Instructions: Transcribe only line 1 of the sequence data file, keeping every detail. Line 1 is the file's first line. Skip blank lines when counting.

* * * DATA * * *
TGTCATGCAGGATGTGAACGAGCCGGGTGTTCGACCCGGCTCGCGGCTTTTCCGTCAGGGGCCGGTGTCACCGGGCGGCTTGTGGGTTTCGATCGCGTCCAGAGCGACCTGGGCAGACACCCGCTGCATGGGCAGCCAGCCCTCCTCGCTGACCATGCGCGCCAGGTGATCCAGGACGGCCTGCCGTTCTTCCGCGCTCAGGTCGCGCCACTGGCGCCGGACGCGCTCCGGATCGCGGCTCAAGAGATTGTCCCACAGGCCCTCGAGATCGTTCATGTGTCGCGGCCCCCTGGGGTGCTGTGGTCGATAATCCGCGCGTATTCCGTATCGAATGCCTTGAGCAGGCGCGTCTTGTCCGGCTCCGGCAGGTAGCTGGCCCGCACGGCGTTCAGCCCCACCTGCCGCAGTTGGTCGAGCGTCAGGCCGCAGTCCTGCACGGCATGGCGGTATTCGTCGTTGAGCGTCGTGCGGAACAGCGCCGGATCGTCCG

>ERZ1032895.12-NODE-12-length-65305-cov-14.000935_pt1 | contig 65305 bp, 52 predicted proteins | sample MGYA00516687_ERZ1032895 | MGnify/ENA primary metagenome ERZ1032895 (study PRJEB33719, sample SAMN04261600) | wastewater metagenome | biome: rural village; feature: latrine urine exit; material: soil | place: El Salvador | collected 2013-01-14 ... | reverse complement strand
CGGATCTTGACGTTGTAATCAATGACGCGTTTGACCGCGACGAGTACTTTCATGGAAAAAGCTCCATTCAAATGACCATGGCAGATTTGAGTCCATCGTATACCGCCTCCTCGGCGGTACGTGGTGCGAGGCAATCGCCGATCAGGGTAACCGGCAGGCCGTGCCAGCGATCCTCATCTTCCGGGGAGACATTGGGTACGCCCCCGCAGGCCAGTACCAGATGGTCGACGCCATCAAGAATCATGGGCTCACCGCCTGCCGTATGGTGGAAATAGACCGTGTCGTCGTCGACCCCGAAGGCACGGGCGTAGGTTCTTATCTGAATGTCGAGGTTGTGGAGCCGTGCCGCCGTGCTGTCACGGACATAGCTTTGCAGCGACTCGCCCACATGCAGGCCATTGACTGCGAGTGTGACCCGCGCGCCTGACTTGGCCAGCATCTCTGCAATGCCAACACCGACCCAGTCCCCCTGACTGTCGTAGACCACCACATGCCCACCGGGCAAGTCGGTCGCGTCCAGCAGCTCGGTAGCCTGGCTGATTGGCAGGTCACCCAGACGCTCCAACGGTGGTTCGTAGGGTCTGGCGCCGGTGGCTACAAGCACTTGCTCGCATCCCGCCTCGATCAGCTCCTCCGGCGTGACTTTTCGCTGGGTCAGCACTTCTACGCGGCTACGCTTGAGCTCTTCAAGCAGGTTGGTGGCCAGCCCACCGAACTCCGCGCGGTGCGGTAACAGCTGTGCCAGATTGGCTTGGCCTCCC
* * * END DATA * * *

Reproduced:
TGTCATGCAGGATGTGAACGAGCCGGGTGTTCGACCCGGCTCGCGGCTTTTCCGTCAGGGGCCGGTGTCACCGGGCGGCTTGTGGGTTTCGATCGCGTCCAGAGCGACCTGGGCAGACACCCGCTGCATGGGCAGCCAGCCCTCCTCGCTGACCATGCGCGCCAGGTGATCCAGGACGGCCTGCCGTTCTTCCGCGCTCAGGTCGCGCCACTGGCGCCGGACGCGCTCCGGATCGCGGCTCAAGAGATTGTCCCACAGGCCCTCGAGATCGTTCATGTGTCGCGGCCCCCTGGGGTGCTGTGGTCGATAATCCGCGCGTATTCCGTATCGAATGCCTTGAGCAGGCGCGTCTTGTCCGGCTCCGGCAGGTAGCTGGCCCGCACGGCGTTCAGCCCCACCTGCCGCAGTTGGTCGAGCGTCAGGCCGCAGTCCTGCACGGCATGGCGGTATTCGTCGTTGAGCGTCGTGCGGAACAGCGCCGGATCGTCCG